“Even Carl Djerassi, one of the inventors of the Pill […] has suggested that all forms of birth control will eventually become obsolete and the Pill “will end up in a museum.” In his imaginings, girls and boys will deposit their eggs and sperm in a reproductive bank to be frozen at 20 or so and then get sterilized. They’ll want to do this because genetic diagnoses of embryos will become increasingly sophisticated, and no one will want to risk having a child with birth defects, let alone a child of an unpreferred gender or one predisposed to a hairy back. When these people want to have children, either one or six, at 30 or 60 years old, they’ll make a withdrawal from the bank.”—
Despite Pablo Picasso’s reputation as an undisputed genius of modern European art, his brash later works have traditionally received little love from collectors. This may be because the pieces—composed from 1960 until his death in 1973—were long considered, as critic Douglas Cooper once noted, “incoherent doodles done by a frenetic dotard in the anteroom of death.” Their unsubtle portrayal of sex suggested to others that they were the aging artist’s way of coping in the days before Viagra. For decades, many sold in the low six figures.
In the past two years, though, these large, bright, and loud works have become sensations. In a perfect marriage of questionable taste and label snobbery, newly wealthy Chinese collectors are flocking to late Picassos and helping drive prices to unprecedented levels. What’s the allure? Well, they’re large, bright, and loud—and, of course, they were painted by Picasso. “There is something about these works that definitely appeals to the Chinese,” says Ken Yeh, Christie’s Asia chairman. “Many of the late Picassos are very colorful and big in scale. In Asia, they generally prefer larger paintings. Size does matter.”
There’s also a larger aesthetic reappraisal playing out in the background. In the past few years, some scholars have begun viewing the violent brushstrokes and disorderly compositions that characterize Picasso’s later works as akin to popular midcentury trends such as abstract expressionism, Pop art, and even graffiti. Christie’s Bertazzoni notes the similarities between late Picassos and increasingly popular contemporary Chinese paintings, particularly in the use of caricature and a subliminally disenchanted political tone.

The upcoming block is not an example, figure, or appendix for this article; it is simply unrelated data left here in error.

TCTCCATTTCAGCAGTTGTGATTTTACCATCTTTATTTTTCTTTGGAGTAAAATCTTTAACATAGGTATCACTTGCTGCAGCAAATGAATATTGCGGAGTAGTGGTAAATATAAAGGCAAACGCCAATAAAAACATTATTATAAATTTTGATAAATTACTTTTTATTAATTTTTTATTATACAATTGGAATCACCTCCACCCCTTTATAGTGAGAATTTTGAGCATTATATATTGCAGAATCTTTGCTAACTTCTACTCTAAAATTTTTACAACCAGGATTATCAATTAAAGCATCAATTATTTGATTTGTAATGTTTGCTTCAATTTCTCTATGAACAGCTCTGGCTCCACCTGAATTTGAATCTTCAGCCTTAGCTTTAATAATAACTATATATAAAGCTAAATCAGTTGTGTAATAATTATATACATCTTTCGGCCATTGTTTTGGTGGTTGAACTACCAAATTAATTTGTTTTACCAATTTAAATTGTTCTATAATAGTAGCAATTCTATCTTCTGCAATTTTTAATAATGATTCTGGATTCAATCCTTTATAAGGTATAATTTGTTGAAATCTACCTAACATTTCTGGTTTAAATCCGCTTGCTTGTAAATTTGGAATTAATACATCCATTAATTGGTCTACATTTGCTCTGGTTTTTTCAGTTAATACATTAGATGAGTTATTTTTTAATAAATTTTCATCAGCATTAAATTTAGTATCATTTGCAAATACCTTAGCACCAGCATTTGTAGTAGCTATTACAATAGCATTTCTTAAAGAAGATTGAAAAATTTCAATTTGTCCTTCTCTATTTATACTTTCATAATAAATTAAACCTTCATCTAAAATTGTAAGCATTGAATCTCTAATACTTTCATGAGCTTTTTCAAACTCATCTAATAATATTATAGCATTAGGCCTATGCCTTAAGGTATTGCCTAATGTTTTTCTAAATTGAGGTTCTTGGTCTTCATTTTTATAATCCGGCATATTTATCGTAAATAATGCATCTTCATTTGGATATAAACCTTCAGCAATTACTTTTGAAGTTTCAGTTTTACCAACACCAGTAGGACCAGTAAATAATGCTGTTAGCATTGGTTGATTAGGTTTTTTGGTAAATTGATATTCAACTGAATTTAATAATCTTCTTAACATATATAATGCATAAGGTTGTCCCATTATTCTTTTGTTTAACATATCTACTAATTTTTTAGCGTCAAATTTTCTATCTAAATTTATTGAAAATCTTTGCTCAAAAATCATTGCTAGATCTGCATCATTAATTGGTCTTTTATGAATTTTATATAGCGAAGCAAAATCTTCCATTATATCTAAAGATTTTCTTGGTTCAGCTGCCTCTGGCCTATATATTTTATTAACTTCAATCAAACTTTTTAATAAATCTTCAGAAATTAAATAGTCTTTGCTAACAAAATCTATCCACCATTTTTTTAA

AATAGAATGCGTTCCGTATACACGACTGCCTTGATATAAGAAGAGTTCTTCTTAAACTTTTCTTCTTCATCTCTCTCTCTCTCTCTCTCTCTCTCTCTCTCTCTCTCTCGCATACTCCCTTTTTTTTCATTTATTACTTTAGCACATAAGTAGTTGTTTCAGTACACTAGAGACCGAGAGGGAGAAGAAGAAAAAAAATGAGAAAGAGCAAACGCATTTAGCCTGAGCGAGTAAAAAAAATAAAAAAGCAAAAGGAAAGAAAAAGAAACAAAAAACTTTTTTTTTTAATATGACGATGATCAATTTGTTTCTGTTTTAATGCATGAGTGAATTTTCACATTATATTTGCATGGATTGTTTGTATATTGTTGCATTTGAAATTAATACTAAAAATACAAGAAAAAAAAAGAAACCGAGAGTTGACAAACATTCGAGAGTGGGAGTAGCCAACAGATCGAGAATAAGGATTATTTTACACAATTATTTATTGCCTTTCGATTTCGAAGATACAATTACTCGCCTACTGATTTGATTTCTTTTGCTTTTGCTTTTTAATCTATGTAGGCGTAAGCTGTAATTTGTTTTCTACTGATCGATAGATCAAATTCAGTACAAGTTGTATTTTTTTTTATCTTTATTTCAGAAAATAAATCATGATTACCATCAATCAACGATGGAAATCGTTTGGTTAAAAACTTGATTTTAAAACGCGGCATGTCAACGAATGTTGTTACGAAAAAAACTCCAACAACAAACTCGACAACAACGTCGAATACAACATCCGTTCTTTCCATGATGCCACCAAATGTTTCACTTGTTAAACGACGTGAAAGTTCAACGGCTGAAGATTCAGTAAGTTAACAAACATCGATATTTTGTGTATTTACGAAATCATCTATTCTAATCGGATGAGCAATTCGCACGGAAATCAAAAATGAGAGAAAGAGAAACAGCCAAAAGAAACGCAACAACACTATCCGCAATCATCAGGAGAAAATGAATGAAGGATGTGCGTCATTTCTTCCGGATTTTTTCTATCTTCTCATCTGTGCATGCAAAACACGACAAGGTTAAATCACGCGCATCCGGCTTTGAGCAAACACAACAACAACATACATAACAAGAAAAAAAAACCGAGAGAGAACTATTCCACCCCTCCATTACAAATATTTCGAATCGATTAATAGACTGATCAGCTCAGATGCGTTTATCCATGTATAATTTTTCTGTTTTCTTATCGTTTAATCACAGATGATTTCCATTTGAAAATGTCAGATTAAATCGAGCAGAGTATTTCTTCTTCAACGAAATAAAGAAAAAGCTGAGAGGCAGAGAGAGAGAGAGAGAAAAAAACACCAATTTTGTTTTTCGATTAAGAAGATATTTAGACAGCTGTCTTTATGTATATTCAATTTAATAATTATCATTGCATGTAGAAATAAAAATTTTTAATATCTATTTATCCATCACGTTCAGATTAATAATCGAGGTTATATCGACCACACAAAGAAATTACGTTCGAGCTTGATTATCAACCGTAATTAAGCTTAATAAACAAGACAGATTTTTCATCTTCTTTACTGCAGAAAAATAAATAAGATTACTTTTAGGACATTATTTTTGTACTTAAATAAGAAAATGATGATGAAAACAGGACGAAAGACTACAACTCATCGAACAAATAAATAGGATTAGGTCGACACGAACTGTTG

I love that the start of this article is like “the Chinese collectors are too stupid to know this is the late, bad Picasso” and then sqeezes in this paragraph that points out that “well, late Picasso is actually being reappraised in light of other artistic developments and also of stuff that’s happening in Chinese painting.”
“Let’s talk about rape for a moment. Rape is not what George Lucas did to your childhood. Rape is not what happens when a sports team beats another sports team by a wide margin. Rape is not what happens when your electric bill is higher this month than it was last month. Rape is when a person violates another person in the most despicable, degrading way imaginable and among the myriad of terrible things humans can do to one another, rape is among the worst. I think the casual misappropriation of the concept of rape extending all the way to its widespread comical usage is disgusting even by Internet standards. Off my chest.”—